Monday, August 21, 2006

Study: Sticking Needles In Random Places On the Body Helps Reduce Pain

Or so says a study which was trying to determine the efficacy of acupuncture reported on NPR today . I've long been an acupuncture skeptic for, well, as long as I can remember. I developed a theory that at best, acupuncture had shown some effectiveness in reducing pain due to the process, not the actual treatment itself. Lying on a table, meditative state, soothing Windham Hill CD's playing in the background... the usual. Skeptics contend that the needles and the so-called Chi points are, at best, hokum.

In the study, arthritis sufferers were broken into three groups. All three groups had modern therapies including drugs, but the second two had acupuncture treatments in addition to the regular therapies. Of the two groups receiving acupuncture, one group received 'correct' acupuncture, the other received 'incorrect' acupuncture, or what is sometimes referred to as 'sham point' acupuncture.

In the end, both groups getting stuck with needles reported pain reductions. The conclusion of NPR's medical expert was that the process of receiving the extra care, time with their caregiver and the extra attention from medical staff in general is probably a likely factor in the pain reduction.

The report on NPR's website has an interesting lede:

Study: Acupuncture Helps with Joint Pain

The small text blurb that accompanies the audio story reads as thus:

A medical study conducted in Germany shows that acupuncture might help with joint pain -- but it's not necessarily the needles that do the work.

First off, for those that didn't catch the obvious, the headline says that acupuncture helps with joint pain, then the text says that it might help with joint pain, but it might not be the puncture part of acupuncture that's doing the work. I did a quick check of the dictionary definition of acupuncture, and it read as thus, from

A procedure used in or adapted from Chinese medical practice in which specific body areas are pierced with fine needles for therapeutic purposes or to relieve pain or produce regional anesthesia.

My interpretation from this definition is that needles are really the central part of acupuncture. I'm sorry, but if I walk into an acupuncturist and she does everything but stick needles in me, and then if I get better, she later claims that it was the acupuncture that fixed me, I'm going to wonder why we're bothering with needles altogether.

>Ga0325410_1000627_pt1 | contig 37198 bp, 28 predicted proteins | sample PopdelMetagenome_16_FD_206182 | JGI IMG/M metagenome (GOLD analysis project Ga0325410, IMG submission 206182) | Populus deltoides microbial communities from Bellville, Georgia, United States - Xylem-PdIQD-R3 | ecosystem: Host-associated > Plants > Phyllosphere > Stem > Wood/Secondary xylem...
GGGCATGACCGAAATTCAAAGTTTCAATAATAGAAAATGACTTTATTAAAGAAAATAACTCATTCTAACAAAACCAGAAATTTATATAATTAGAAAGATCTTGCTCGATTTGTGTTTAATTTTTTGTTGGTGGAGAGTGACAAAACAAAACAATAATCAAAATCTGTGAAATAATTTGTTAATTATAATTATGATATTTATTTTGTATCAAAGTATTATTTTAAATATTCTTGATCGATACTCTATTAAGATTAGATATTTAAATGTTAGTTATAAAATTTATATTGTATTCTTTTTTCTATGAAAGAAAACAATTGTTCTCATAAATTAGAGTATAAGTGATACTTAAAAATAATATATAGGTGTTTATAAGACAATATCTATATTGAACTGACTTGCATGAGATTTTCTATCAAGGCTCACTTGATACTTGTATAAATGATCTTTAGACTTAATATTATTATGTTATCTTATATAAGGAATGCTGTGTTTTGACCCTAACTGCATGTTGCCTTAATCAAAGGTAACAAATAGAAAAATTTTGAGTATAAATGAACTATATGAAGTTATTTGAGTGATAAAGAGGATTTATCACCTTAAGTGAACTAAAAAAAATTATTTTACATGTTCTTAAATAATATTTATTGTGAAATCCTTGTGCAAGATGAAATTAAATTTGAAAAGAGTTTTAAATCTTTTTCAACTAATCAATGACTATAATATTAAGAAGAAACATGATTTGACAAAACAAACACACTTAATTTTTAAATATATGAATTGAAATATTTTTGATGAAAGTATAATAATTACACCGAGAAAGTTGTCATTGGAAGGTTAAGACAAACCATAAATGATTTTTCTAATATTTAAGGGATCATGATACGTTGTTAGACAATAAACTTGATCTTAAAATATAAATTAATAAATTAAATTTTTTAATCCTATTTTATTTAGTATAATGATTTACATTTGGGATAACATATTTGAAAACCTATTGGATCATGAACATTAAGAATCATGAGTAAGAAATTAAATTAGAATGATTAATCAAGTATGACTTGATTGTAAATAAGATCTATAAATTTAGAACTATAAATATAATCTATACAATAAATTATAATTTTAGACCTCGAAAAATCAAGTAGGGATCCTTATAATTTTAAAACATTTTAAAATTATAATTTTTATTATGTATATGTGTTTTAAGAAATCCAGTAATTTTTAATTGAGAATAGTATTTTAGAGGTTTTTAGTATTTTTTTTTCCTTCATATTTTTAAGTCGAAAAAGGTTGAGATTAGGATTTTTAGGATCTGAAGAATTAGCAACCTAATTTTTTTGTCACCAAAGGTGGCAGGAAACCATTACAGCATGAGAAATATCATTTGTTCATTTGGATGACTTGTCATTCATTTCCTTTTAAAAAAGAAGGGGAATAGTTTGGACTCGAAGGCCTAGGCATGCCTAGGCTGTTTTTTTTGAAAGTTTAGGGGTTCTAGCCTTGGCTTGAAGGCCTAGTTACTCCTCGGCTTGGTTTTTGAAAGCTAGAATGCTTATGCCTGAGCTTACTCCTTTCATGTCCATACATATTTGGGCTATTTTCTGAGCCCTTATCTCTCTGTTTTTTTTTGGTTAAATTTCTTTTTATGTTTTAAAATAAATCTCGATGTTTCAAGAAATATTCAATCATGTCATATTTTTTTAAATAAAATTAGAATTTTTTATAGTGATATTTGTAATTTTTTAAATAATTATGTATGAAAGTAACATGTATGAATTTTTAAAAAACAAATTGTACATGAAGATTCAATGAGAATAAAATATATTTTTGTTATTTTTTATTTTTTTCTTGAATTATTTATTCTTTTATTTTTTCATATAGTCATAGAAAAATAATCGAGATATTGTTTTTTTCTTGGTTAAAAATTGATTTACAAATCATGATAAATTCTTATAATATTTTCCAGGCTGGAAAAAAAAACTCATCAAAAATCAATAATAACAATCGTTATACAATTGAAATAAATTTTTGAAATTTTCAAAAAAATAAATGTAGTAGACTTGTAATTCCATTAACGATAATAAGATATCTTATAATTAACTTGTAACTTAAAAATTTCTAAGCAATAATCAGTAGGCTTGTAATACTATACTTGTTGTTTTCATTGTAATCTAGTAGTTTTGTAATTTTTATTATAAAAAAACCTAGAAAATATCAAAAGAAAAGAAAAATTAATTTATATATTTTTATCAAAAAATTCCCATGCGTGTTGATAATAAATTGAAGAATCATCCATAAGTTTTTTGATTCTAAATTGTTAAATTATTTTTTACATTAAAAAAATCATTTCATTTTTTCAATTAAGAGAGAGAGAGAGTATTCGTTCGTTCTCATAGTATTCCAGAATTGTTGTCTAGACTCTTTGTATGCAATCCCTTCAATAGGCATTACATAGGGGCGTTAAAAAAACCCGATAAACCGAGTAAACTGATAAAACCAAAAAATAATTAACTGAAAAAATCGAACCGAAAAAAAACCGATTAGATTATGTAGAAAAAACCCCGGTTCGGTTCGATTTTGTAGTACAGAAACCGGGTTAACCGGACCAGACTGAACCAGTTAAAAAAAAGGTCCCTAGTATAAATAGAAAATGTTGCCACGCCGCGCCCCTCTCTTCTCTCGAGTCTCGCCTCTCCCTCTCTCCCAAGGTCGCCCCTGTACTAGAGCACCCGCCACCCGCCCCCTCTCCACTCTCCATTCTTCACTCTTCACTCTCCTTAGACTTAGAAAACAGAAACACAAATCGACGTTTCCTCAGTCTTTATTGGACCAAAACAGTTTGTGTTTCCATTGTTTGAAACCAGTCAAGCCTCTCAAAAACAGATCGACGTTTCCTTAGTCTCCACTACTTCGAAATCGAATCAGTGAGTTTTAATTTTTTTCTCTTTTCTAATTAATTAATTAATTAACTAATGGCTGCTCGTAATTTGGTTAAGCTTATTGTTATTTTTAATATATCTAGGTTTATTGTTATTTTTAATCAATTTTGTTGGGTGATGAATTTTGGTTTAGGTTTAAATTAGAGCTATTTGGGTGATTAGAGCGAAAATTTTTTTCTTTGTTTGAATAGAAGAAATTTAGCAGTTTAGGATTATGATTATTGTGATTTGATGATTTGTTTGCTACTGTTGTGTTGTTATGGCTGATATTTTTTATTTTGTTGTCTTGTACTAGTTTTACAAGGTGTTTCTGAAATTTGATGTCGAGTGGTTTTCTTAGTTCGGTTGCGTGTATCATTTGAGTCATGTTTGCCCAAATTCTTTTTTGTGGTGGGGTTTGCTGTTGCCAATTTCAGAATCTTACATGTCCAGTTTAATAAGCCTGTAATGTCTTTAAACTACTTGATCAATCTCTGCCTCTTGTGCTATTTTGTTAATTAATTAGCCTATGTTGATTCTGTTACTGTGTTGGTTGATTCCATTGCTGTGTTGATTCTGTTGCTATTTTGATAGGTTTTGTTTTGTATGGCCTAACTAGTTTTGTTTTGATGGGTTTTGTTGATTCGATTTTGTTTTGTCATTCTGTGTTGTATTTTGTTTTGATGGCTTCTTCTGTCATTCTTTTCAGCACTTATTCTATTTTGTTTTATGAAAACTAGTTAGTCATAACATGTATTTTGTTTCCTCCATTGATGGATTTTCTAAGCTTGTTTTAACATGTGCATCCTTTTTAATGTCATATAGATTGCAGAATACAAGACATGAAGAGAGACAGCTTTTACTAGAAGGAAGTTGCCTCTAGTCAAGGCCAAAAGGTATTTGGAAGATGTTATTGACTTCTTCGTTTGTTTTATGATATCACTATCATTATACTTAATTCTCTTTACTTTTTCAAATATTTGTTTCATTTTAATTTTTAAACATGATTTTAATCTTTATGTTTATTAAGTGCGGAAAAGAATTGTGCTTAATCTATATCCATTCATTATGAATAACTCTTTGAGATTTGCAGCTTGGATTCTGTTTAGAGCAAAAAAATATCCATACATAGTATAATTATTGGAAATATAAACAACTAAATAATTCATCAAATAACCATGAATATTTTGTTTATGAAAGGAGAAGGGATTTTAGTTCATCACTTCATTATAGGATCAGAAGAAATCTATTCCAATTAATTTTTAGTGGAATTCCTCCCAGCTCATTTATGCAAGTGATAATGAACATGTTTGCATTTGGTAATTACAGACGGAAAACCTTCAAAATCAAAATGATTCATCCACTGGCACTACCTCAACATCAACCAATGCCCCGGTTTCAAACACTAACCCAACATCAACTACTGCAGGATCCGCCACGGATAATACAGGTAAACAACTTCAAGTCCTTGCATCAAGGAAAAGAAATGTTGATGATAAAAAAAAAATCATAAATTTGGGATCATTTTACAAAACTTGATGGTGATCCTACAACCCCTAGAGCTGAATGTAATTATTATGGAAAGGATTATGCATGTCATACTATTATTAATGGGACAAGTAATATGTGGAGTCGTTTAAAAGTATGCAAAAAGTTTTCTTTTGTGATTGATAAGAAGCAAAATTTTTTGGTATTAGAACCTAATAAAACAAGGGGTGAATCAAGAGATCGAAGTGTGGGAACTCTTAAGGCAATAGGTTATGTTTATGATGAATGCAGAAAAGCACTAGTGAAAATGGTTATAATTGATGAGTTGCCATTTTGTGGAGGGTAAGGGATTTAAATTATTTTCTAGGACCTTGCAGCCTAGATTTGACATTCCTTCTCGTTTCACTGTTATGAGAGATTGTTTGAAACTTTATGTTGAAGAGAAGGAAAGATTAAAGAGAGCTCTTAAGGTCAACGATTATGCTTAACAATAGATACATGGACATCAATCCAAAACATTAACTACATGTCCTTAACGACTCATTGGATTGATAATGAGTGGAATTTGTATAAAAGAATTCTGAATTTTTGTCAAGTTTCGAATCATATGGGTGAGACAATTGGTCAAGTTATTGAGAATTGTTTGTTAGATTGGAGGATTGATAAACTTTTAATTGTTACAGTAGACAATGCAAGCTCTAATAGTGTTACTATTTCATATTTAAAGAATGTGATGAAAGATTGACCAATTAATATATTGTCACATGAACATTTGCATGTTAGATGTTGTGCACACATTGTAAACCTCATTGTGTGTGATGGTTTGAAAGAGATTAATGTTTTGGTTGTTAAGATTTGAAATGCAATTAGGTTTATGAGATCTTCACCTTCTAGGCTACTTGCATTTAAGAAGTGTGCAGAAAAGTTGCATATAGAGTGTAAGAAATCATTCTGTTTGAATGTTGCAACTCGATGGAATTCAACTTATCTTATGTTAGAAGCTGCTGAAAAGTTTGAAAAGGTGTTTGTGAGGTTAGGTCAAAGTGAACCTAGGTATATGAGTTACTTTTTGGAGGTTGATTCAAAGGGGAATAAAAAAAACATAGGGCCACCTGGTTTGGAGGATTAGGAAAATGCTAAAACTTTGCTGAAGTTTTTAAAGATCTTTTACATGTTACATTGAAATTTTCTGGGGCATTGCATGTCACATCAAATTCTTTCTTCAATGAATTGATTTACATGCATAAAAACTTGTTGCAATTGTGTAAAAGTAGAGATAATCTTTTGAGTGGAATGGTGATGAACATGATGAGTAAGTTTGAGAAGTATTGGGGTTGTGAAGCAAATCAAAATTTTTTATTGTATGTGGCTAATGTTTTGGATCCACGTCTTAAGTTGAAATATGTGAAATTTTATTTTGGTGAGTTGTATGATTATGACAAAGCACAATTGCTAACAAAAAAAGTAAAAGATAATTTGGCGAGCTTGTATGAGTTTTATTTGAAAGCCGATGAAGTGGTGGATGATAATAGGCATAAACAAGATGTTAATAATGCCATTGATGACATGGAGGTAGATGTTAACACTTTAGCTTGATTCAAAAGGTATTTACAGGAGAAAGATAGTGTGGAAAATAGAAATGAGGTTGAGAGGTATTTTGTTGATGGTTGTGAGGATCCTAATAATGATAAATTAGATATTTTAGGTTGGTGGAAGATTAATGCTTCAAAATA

The point being that if acupuncture is about the needles and specifically the needles being inserted into the 'correct' points then one is left wondering what acupuncture is if NPR publicizes a study as affirming the effects of acupuncture but concludes it has nothing to do with the needles. I'm perplexed...


Anonymous said...

You obviously need to get your chi energy directed properly, and your chakras, erh, chakra-ized. Chakra. Isn't that some singer who shakes her hips really fast?

Anonymous said...

It's interesting that you are such a skeptic about a medicine that has been used for over 3000 years. Longevity speaks volumes not to mention the numerous amounts of people that have been helped from this medicine. Have you ever tried acupuncture for any medical condition? Give it a try, not just once but as a medical therapy and gives us your opinion.

Paul said...

They used to bleed people with leeches and deal with the humours of the body for a long time as well. I don't need to try that to know it's also ineffective. We have science to help us know what's effective and what isn't.

As one research physician once said, there's no such thing as "alternative medicine". If it works, it's medicine, if it doesn't, it's something else.